Innovator Interview: Ethan McElroy
As a teenager in the ’90s, Ethan had access to the nascent World Wide Web through a local ISP and Netscape Navigator. His curiosity led him to learn HTML by copying web pages as a template for creating his own. An English and fine arts major at the University of New Hampshire, he tried formatting poetry on the Web. One early puzzle was figuring out how to right align text. “That’s child’s play,” he observes, but at the time, without WYSIWYG editors or an obvious source for the answer, he had to work at it. That challenge—and his interest in solving it—would launch him into a career. Ethan has been the Concord Consortium’s webmaster since 2010.
Ethan describes the early days of the Web as “fragmented, a sort of Wild West.” At the time, he drew inspiration from sites like Superbad.com with its quirky experiments, and what seemed like a never-ending parade of new technical developments and tricks appearing all around the Web. Reading Jeffrey Zeldman’s Designing with Web Standards and discovering the Web Standards Project and A List Apart mailing list helped him to learn “the craftsmanship of creating well-structured and semantically meaningful HTML.”
One important lesson he has learned about creativity came from a college art instructor who taught drawing “as discovery, the act of finding.” For Ethan, a natural artist who had always been very careful with his drawings, tossing them out if they weren’t perfect, the idea of leaving sketch lines as the history of his search for the “correct” line or shape was freeing.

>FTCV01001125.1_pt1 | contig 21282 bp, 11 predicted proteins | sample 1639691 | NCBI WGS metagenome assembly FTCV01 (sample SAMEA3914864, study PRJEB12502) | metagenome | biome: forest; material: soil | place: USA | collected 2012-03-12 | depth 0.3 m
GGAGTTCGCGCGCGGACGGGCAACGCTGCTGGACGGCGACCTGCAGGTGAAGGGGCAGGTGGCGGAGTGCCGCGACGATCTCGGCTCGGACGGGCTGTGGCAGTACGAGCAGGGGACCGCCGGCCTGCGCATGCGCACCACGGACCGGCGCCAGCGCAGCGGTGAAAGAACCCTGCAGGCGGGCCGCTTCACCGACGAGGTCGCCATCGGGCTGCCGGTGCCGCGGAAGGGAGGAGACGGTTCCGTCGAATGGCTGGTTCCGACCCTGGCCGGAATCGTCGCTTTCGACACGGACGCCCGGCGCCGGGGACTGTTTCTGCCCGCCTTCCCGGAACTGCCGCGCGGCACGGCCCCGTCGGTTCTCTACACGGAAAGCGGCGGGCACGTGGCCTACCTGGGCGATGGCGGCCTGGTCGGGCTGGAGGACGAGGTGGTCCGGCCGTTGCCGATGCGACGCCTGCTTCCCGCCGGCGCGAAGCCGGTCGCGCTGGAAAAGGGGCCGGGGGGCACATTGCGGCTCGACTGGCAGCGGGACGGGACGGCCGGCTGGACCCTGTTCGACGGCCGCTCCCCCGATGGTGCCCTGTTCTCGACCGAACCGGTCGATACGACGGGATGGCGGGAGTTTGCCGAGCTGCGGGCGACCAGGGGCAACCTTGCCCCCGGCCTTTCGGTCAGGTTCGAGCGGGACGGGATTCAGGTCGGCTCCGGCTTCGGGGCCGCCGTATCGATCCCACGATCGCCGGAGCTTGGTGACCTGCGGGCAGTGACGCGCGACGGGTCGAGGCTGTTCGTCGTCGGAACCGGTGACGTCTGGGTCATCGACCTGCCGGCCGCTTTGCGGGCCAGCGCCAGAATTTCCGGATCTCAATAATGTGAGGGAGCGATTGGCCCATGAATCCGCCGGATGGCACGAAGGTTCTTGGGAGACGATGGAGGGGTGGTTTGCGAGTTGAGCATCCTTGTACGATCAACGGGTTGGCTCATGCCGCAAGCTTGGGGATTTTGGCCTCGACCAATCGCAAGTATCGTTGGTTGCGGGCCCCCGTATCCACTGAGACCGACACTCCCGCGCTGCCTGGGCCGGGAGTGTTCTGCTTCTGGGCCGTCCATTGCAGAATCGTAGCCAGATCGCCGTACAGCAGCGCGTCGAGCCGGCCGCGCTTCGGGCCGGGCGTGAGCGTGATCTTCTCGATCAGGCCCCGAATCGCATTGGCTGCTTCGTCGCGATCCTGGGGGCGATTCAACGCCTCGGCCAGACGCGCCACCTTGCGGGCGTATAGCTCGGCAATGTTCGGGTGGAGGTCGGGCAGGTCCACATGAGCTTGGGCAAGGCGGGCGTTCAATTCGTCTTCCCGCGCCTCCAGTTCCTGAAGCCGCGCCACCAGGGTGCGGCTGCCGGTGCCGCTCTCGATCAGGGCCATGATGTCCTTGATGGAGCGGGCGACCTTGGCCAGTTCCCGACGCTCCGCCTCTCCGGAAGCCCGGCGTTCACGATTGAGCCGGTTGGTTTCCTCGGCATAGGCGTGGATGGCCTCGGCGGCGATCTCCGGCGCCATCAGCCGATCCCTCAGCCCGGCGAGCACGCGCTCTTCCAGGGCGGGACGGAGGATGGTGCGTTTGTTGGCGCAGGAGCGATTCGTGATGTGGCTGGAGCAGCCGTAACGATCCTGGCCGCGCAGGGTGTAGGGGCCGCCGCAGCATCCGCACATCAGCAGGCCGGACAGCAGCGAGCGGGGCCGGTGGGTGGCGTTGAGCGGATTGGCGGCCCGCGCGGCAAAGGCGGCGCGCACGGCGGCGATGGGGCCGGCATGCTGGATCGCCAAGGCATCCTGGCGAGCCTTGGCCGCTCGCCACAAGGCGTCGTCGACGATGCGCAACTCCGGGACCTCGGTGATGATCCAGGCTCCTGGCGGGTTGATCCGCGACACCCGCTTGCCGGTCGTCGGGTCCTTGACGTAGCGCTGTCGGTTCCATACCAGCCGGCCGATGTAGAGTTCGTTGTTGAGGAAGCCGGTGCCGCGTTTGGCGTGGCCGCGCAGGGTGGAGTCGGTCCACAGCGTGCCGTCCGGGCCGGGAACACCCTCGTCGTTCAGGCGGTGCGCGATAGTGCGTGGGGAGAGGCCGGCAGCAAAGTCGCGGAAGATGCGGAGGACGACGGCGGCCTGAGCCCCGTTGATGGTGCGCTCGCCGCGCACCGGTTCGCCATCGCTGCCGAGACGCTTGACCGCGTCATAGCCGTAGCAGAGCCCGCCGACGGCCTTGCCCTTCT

Though he doesn’t draw or paint a lot these days, Ethan still creates art in the digital realm. He has also picked up photography, in large part to document a progressive 19th century psychiatric hospital building design advocated by Philadelphia psychiatrist Thomas Story Kirkbride. Fascinated by the contrast between the rational and irrational represented by these buildings, Ethan has visited and documented most of the few remaining Kirkbride sites throughout the U.S.
He has also nurtured a longstanding love of music, writing and recording his own songs—even creating an original recording of the late Freddie Mercury! Taking voice clips from the lead Queen vocalist, Ethan broke them into words, syllables, and single vowels and consonants, arranged them into lyrics he had composed, then used pitch correction to form them into a unique melody. During the process, Mercury’s words and voice sparked ideas for a new verse and an original bit of improvisational scat singing. Like searching for the correct shape in his artwork, Ethan has sketched in phonemes to find the music. He says, “It’s all about discovery.”